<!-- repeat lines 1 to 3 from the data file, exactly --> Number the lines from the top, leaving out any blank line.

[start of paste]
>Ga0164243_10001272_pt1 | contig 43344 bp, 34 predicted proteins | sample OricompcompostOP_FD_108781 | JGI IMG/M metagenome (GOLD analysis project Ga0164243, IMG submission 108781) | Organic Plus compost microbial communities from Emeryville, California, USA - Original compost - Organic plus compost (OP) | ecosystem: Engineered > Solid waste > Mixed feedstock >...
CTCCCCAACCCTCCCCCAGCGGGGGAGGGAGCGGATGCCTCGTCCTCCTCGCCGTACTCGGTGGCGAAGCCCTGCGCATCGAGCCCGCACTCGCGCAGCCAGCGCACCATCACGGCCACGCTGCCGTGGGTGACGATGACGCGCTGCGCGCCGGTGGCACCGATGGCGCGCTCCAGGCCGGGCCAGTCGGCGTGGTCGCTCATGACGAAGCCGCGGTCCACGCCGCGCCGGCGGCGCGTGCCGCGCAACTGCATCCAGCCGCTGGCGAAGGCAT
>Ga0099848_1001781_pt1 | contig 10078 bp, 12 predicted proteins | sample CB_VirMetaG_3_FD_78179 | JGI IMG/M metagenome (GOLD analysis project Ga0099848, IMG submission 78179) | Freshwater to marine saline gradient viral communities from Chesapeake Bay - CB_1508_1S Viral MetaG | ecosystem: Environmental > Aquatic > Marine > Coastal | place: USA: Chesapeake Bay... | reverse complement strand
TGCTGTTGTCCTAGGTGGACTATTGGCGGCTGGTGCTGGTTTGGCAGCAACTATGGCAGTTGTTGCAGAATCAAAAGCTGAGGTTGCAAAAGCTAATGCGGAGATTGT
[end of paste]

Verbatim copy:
>Ga0164243_10001272_pt1 | contig 43344 bp, 34 predicted proteins | sample OricompcompostOP_FD_108781 | JGI IMG/M metagenome (GOLD analysis project Ga0164243, IMG submission 108781) | Organic Plus compost microbial communities from Emeryville, California, USA - Original compost - Organic plus compost (OP) | ecosystem: Engineered > Solid waste > Mixed feedstock >...
CTCCCCAACCCTCCCCCAGCGGGGGAGGGAGCGGATGCCTCGTCCTCCTCGCCGTACTCGGTGGCGAAGCCCTGCGCATCGAGCCCGCACTCGCGCAGCCAGCGCACCATCACGGCCACGCTGCCGTGGGTGACGATGACGCGCTGCGCGCCGGTGGCACCGATGGCGCGCTCCAGGCCGGGCCAGTCGGCGTGGTCGCTCATGACGAAGCCGCGGTCCACGCCGCGCCGGCGGCGCGTGCCGCGCAACTGCATCCAGCCGCTGGCGAAGGCAT
>Ga0099848_1001781_pt1 | contig 10078 bp, 12 predicted proteins | sample CB_VirMetaG_3_FD_78179 | JGI IMG/M metagenome (GOLD analysis project Ga0099848, IMG submission 78179) | Freshwater to marine saline gradient viral communities from Chesapeake Bay - CB_1508_1S Viral MetaG | ecosystem: Environmental > Aquatic > Marine > Coastal | place: USA: Chesapeake Bay... | reverse complement strand